I am thinking of the moment something dies, and how we instinctively know it, and of how we try not to know what we know, because we do not yet understand how we are to negotiate change.
-From Alice Walker’s, Now is the Time to Open Your Heart
Here, the main character from Walker’s novel is speaking with her friend and reflecting on the end of her first marriage. This begins a larger discussion—which Walker explores throughout her book—of the peace of connecting to our wholeness and the pain of being disconnected from it.
I have a friend who is a psychotherapist, and she begins each session by asking her clients where in the body they feel their emotions. What a beautiful way of connecting with our felt experience. But so often, although we know the truth instinctively, and we feel it in our bodies—we deny it, because as Walker’s character says we do not yet understand how we are to negotiate change. We fear the unknown, and we ask ourselves—how will I cope if this thing happens?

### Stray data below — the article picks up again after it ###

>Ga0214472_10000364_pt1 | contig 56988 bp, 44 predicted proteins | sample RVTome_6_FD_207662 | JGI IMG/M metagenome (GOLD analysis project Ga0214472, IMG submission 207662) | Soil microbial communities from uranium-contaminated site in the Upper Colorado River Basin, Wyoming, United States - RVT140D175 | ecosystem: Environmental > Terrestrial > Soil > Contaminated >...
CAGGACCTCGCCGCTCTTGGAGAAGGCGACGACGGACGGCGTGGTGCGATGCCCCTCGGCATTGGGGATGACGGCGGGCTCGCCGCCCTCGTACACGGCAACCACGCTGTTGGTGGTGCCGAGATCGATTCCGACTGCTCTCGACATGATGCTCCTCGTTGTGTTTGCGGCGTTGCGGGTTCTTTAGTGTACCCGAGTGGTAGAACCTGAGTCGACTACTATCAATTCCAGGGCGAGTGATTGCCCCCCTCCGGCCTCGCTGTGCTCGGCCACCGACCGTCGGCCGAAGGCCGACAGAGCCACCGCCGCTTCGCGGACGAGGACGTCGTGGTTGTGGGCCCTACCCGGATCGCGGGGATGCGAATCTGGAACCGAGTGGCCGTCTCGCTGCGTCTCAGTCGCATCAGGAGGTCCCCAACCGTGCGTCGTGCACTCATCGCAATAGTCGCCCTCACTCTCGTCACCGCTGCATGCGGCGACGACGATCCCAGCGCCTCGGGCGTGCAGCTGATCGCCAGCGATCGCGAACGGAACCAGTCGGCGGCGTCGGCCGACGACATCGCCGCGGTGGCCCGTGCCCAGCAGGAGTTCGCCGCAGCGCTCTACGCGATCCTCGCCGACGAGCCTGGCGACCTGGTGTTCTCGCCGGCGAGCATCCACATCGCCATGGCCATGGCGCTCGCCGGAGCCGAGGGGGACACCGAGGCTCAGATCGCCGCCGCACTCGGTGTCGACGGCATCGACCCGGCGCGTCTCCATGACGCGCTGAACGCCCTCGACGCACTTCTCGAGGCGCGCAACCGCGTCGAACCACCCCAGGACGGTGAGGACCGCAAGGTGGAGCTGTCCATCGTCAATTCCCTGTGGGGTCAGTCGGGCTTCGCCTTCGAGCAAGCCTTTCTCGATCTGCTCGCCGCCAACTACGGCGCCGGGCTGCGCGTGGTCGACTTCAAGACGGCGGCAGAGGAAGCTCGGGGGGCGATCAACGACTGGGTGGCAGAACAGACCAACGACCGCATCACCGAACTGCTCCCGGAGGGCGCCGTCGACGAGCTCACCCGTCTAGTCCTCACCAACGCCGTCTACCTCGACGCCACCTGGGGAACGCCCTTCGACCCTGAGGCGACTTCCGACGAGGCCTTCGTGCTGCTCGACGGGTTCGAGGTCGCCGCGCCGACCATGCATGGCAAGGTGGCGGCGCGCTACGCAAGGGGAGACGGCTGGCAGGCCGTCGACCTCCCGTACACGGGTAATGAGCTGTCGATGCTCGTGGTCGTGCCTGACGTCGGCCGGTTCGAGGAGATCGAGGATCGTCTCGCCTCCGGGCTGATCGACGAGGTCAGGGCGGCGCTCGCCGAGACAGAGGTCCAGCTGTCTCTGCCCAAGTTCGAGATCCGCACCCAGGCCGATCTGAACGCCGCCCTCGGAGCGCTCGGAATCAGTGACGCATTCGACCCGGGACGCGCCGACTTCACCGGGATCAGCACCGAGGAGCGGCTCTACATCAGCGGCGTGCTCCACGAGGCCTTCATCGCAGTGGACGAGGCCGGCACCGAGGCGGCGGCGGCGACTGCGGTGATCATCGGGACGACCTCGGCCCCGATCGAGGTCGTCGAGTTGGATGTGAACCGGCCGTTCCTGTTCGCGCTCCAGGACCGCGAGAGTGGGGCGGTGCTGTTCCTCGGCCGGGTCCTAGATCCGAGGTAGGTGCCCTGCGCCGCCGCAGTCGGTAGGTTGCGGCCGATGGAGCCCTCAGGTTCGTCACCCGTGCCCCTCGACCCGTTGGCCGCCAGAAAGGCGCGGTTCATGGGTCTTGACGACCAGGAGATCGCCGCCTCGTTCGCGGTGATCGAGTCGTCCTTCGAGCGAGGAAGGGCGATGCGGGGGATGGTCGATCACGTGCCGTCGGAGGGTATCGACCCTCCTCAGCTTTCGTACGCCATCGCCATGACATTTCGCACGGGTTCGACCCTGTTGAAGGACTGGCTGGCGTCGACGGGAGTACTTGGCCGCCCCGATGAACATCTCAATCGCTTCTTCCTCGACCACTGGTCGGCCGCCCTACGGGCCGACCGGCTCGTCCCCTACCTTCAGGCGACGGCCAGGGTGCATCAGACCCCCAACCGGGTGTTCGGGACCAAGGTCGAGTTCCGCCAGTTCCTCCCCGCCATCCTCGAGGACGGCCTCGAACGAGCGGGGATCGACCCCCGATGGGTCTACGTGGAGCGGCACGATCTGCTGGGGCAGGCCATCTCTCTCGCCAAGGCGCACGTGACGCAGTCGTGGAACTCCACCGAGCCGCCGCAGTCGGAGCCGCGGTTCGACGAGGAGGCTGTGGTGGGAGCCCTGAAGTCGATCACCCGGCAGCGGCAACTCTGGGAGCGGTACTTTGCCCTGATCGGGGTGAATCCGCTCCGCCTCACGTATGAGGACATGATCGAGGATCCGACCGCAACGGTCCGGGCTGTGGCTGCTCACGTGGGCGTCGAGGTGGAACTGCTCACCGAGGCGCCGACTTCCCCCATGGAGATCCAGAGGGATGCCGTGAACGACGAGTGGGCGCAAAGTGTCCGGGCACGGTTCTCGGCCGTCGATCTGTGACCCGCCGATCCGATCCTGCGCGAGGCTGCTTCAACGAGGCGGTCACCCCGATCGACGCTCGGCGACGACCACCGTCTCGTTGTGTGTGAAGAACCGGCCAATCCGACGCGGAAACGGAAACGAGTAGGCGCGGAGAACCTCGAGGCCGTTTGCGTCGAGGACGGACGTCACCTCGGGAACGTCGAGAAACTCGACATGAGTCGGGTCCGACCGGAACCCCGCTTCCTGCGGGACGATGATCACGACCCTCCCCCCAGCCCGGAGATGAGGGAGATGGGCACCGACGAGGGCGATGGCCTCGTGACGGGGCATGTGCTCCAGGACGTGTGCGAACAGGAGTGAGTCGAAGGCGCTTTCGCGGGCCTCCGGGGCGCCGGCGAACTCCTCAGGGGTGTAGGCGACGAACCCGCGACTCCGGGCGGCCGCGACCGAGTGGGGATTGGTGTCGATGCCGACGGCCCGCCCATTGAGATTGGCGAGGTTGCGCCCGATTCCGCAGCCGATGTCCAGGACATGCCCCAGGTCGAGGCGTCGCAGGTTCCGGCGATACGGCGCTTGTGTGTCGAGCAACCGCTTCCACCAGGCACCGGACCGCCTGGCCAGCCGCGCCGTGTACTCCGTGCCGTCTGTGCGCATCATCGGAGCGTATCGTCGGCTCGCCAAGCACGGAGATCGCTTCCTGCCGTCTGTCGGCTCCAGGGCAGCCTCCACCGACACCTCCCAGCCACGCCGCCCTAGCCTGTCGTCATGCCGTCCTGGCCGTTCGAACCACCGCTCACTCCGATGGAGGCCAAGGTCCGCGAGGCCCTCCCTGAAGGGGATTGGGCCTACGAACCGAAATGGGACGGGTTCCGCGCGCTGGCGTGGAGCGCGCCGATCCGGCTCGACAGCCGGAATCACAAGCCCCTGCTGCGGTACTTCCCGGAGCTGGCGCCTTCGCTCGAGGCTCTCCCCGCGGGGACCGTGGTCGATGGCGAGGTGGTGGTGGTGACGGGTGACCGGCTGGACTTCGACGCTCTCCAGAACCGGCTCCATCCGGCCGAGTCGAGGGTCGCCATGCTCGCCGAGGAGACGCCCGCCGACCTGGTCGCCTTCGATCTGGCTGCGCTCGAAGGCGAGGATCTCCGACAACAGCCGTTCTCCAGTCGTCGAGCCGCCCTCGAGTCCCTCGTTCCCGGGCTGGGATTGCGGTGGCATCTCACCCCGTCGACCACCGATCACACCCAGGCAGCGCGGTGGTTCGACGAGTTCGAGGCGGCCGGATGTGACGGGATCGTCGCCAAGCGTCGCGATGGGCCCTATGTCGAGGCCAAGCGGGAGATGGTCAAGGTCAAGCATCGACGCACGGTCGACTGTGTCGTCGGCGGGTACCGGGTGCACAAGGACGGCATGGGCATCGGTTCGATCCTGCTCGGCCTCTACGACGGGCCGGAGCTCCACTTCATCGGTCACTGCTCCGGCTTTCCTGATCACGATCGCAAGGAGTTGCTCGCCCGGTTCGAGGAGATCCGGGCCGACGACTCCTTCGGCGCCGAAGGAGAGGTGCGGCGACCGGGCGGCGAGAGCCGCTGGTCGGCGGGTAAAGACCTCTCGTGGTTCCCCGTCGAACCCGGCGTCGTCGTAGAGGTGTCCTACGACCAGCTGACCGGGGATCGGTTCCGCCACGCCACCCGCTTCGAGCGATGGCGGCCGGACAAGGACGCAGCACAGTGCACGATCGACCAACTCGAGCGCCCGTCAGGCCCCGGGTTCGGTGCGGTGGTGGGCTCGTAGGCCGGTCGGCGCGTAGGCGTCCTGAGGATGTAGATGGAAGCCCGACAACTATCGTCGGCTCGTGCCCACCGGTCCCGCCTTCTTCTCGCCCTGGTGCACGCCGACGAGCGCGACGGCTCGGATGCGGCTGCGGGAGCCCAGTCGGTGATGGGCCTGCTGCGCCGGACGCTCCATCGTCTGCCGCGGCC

But here’s another question—how much longer can I live disconnected from my wholeness?
Wholeness is; it does not have to be created cultivated. Our loved ones, our lives, our environment, our bodies are speaking to us all the time and inviting us into a direct relationship with reality—that is wholeness.
If there is anything to do, it is to be better listeners—to ourselves, to our bodies, to others, to our environment and to begin to dialogue with and honor what arises. No judgment; no shame—just acknowledgement. And this is the best gift we could give ourselves and others—the gift of acknowledging the truth of our whole experience.